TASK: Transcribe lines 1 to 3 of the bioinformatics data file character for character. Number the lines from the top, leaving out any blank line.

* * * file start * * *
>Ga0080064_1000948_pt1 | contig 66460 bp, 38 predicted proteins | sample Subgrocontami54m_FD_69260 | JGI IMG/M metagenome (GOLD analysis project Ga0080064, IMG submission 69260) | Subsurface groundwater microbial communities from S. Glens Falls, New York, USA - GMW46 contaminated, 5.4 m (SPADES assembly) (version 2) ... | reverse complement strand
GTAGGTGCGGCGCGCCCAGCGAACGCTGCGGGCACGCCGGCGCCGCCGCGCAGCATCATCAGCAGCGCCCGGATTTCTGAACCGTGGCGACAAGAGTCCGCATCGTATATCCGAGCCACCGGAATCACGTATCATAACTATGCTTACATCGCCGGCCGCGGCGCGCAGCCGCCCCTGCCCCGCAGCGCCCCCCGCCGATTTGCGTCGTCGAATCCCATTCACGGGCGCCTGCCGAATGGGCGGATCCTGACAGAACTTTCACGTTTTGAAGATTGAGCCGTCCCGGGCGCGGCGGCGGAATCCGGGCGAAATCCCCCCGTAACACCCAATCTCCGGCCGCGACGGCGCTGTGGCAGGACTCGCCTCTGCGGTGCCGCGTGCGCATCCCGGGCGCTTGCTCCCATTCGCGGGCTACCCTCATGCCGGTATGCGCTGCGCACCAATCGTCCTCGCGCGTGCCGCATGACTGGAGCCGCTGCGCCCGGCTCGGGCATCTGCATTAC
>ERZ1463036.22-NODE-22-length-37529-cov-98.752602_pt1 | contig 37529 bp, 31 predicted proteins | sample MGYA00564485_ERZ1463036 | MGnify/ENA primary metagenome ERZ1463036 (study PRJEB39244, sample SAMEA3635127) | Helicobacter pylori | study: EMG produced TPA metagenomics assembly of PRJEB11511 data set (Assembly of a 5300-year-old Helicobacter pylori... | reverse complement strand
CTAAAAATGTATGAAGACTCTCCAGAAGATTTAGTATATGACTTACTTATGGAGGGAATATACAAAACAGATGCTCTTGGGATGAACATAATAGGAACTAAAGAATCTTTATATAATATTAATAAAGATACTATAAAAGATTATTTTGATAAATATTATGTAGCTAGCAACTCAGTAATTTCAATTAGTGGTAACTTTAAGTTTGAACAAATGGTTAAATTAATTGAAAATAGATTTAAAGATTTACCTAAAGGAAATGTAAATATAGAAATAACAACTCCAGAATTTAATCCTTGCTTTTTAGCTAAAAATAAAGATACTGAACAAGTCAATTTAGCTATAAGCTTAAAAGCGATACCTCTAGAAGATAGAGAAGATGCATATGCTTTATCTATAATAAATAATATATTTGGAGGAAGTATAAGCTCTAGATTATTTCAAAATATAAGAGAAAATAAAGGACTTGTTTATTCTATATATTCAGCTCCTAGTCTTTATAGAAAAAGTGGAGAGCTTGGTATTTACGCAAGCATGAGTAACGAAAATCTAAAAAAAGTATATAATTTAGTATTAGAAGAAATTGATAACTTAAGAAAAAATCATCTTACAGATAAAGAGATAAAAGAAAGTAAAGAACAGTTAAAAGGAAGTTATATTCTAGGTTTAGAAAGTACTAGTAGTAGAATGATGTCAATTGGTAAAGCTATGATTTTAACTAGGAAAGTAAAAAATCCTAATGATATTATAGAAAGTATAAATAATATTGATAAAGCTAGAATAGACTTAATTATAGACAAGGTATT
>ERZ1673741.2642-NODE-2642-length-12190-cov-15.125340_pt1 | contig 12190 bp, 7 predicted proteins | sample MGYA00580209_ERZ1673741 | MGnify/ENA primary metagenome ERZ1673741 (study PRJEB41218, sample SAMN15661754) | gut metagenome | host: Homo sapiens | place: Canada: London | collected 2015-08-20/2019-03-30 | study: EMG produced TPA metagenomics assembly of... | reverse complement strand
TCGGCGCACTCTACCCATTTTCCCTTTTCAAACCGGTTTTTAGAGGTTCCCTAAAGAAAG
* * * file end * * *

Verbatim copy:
>Ga0080064_1000948_pt1 | contig 66460 bp, 38 predicted proteins | sample Subgrocontami54m_FD_69260 | JGI IMG/M metagenome (GOLD analysis project Ga0080064, IMG submission 69260) | Subsurface groundwater microbial communities from S. Glens Falls, New York, USA - GMW46 contaminated, 5.4 m (SPADES assembly) (version 2) ... | reverse complement strand
GTAGGTGCGGCGCGCCCAGCGAACGCTGCGGGCACGCCGGCGCCGCCGCGCAGCATCATCAGCAGCGCCCGGATTTCTGAACCGTGGCGACAAGAGTCCGCATCGTATATCCGAGCCACCGGAATCACGTATCATAACTATGCTTACATCGCCGGCCGCGGCGCGCAGCCGCCCCTGCCCCGCAGCGCCCCCCGCCGATTTGCGTCGTCGAATCCCATTCACGGGCGCCTGCCGAATGGGCGGATCCTGACAGAACTTTCACGTTTTGAAGATTGAGCCGTCCCGGGCGCGGCGGCGGAATCCGGGCGAAATCCCCCCGTAACACCCAATCTCCGGCCGCGACGGCGCTGTGGCAGGACTCGCCTCTGCGGTGCCGCGTGCGCATCCCGGGCGCTTGCTCCCATTCGCGGGCTACCCTCATGCCGGTATGCGCTGCGCACCAATCGTCCTCGCGCGTGCCGCATGACTGGAGCCGCTGCGCCCGGCTCGGGCATCTGCATTAC
>ERZ1463036.22-NODE-22-length-37529-cov-98.752602_pt1 | contig 37529 bp, 31 predicted proteins | sample MGYA00564485_ERZ1463036 | MGnify/ENA primary metagenome ERZ1463036 (study PRJEB39244, sample SAMEA3635127) | Helicobacter pylori | study: EMG produced TPA metagenomics assembly of PRJEB11511 data set (Assembly of a 5300-year-old Helicobacter pylori... | reverse complement strand